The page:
Learn About the Law on FindLaw


Law is the study of rules and regulations that govern a system of government. It is a very broad subject, covering the entire range of legal issues that exist in a society.

Law (nomos) means “a principle, rule, or ordinance.” It is often used to refer to the laws that are imposed by a sovereign authority. It also can be used to refer to the moral and ethical obligations owed by individuals or groups to others.

In the United States, laws can be enacted by state and federal legislatures or through court decisions. The word law is also used in a more technical sense to refer to the specific regulations that govern the business environment.

There are many different areas of law, including constitutional law and criminal law. These areas are important in determining how the government can operate and how citizens must behave.

Civil law covers the rights and duties that people have toward each other in relationships such as marriage, divorce, custody and property ownership. Other aspects of civil law include family law, immigration and nationality law and human rights.

Common law is the type of legal system that originated in England and is in use in most states today. It is based on court decisions rather than statutes.

Jurisprudence is the study of law and the structure of courts, as well as their functions and powers. It involves a number of professionals, such as lawyers and judges.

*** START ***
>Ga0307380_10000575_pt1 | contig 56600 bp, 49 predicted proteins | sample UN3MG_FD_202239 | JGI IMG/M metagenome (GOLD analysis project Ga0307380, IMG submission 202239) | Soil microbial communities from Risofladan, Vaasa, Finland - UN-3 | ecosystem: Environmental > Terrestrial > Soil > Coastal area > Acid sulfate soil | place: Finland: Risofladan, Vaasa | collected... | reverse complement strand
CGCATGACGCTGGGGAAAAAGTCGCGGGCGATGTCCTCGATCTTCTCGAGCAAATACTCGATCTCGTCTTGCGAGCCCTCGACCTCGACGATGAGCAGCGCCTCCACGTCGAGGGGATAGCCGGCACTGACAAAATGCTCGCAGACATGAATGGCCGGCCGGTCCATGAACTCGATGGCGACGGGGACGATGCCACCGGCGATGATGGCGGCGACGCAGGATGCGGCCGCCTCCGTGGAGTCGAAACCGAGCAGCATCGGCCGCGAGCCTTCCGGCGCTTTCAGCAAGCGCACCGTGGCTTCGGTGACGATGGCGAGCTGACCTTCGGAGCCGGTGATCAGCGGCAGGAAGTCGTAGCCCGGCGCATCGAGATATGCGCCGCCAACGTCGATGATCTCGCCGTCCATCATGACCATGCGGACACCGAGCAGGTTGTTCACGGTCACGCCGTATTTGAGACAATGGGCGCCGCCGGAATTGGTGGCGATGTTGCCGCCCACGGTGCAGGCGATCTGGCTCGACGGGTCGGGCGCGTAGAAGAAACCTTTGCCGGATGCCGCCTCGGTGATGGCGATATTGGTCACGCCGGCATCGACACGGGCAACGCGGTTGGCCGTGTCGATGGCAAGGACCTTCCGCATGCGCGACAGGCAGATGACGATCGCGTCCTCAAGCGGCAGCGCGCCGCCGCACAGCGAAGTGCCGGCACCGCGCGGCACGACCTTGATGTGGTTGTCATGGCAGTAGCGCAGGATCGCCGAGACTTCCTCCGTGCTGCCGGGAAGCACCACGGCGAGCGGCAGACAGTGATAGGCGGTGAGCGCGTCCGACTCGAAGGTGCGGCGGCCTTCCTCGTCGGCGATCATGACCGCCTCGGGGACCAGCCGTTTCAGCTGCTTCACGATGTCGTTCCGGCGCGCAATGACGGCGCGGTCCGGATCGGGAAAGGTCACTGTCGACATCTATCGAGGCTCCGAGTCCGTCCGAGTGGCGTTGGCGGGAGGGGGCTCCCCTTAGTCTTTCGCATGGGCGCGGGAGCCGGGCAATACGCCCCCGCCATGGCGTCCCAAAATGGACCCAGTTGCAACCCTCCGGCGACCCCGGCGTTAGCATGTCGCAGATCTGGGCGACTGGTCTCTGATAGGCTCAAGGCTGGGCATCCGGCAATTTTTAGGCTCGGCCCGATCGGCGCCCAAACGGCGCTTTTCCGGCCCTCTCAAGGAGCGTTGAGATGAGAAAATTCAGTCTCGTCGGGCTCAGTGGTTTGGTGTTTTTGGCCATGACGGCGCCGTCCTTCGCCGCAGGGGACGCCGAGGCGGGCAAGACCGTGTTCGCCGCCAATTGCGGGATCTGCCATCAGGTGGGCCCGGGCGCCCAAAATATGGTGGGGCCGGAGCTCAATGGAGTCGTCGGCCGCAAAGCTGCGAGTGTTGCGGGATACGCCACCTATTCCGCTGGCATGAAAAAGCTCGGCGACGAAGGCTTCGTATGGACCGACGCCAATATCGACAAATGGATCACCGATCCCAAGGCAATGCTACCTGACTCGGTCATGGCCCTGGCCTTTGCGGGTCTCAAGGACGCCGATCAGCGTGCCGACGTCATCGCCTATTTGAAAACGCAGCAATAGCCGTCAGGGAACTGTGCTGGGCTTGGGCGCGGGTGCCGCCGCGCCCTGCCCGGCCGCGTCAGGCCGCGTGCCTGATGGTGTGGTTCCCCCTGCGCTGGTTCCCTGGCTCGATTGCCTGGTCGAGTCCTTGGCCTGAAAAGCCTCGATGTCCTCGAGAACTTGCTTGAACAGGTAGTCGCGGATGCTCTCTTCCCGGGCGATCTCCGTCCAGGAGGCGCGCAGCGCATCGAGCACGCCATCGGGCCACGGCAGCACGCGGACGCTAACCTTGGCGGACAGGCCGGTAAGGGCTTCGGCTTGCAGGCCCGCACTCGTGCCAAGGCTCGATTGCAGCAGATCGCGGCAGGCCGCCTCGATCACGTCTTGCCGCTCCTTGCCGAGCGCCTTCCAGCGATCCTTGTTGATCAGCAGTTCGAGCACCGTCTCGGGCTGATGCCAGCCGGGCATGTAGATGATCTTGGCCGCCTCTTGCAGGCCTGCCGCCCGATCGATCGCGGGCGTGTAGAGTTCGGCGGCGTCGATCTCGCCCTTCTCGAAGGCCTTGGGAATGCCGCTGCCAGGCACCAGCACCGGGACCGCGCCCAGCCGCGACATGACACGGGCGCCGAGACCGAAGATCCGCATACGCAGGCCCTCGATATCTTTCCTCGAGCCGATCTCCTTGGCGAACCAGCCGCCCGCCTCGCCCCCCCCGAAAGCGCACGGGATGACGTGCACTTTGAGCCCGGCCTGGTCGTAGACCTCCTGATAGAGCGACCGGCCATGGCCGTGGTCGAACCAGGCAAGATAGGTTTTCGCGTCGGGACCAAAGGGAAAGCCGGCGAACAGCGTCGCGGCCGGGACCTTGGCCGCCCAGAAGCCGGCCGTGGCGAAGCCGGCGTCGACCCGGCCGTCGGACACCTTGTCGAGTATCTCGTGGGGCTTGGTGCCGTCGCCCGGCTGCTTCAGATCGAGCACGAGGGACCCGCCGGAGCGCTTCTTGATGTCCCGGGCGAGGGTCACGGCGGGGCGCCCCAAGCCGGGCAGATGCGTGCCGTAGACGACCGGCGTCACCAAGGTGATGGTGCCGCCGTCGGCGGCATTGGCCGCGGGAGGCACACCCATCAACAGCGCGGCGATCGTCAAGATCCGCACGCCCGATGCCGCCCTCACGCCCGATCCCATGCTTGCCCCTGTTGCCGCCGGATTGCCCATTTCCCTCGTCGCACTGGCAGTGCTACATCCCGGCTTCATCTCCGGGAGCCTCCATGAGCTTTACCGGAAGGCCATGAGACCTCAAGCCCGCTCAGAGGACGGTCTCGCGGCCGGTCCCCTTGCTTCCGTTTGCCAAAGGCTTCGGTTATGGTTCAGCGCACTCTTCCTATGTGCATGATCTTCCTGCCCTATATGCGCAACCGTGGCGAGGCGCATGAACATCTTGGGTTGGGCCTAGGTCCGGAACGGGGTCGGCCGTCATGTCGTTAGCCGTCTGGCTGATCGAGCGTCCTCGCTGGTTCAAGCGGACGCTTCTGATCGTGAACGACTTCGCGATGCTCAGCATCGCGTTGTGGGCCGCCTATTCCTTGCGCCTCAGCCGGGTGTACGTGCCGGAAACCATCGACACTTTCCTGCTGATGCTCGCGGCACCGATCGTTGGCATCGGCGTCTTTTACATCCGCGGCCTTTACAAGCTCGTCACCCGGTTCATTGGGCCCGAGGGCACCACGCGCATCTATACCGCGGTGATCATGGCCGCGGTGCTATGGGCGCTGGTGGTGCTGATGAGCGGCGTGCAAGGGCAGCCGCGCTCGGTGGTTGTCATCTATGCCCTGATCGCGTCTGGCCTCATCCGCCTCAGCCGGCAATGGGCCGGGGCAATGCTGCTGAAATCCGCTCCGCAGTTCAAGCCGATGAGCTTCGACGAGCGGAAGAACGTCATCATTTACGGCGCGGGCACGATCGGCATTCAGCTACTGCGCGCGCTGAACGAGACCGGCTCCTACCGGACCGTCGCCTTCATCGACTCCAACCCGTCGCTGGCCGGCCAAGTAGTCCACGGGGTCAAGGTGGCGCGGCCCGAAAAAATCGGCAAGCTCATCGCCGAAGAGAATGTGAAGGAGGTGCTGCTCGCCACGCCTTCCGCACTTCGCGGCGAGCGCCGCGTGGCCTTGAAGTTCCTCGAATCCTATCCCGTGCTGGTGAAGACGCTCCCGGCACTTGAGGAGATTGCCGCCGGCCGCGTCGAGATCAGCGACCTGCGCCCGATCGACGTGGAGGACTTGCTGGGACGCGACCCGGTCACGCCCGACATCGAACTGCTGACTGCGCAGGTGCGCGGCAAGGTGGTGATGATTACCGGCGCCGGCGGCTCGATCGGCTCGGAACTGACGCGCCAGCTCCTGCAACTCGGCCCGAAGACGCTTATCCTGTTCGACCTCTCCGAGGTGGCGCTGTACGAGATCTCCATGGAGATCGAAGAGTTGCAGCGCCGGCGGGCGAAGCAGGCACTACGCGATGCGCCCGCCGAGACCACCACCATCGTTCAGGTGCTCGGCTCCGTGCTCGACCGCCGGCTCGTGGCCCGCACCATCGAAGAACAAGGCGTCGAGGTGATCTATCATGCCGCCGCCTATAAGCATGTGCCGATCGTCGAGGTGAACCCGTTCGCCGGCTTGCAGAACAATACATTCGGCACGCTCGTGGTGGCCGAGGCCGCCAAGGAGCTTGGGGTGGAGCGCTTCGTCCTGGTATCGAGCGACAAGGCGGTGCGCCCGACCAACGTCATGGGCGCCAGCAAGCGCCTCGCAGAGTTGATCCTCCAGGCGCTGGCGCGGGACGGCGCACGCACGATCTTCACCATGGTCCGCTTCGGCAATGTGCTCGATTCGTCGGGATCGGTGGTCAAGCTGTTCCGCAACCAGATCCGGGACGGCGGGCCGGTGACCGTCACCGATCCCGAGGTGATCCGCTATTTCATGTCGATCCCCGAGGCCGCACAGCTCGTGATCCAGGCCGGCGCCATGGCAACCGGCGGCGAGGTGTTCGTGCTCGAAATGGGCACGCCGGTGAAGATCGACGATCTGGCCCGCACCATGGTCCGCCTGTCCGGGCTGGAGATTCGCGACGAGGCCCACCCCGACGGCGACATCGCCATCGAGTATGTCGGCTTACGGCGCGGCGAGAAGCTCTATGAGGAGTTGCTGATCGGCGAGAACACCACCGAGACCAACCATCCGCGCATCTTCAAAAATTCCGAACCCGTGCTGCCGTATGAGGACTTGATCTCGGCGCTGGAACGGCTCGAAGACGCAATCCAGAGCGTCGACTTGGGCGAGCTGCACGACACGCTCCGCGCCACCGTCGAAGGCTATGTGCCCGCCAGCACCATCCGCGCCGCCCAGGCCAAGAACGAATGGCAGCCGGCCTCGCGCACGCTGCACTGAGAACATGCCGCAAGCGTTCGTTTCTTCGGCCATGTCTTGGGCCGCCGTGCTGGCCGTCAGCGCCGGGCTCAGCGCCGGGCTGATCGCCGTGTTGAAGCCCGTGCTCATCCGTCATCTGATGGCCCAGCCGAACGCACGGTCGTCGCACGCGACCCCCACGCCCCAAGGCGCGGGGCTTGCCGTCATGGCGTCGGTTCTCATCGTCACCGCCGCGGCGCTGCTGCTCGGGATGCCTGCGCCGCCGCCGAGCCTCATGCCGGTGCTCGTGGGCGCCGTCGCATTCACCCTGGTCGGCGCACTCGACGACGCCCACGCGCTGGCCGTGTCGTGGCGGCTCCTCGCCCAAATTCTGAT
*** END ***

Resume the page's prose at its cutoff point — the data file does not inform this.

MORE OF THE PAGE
Law can be a complex subject, so it can be difficult to understand everything about it. However, there are several resources available to help you learn more about it.

FindLaw’s Learn About the Law section features articles on a wide variety of topics, including how to hire an attorney and how to read your state’s laws.

You can also find information on specific topics, such as employment law or landlord-tenant law. Click on the topic you are interested in to find out more about it.

A lawsuit is a court action in which a plaintiff files a complaint against a defendant for breaking the law. A prosecutor or public defender will usually try the case on behalf of the government.

In the US, a trial is a hearing in which witnesses testify about the facts of a lawsuit. During the trial, the judge decides if the evidence is sufficient to prove the claims of the plaintiff.

jury – A group of people chosen by the lawyers to serve on a jury in a lawsuit. They are randomly selected from a pool of potential jurors.

record – A written account of the events in a lawsuit.

objection – A protest by an attorney that is challenged during the trial and must be allowed by the judge before the question or statement is heard.

prosecution – To charge someone with a crime; a prosecutor or public defender tries the case on behalf of the government.

oath – A promise to tell the truth; an attorney may give a sworn testimony or make a statement that is known to be hearsay (such as a witness making a statement that was not recorded).

plea bargain – The terms of a plea bargain in a criminal case essentially require the defendant to admit guilt but not for any other purpose.

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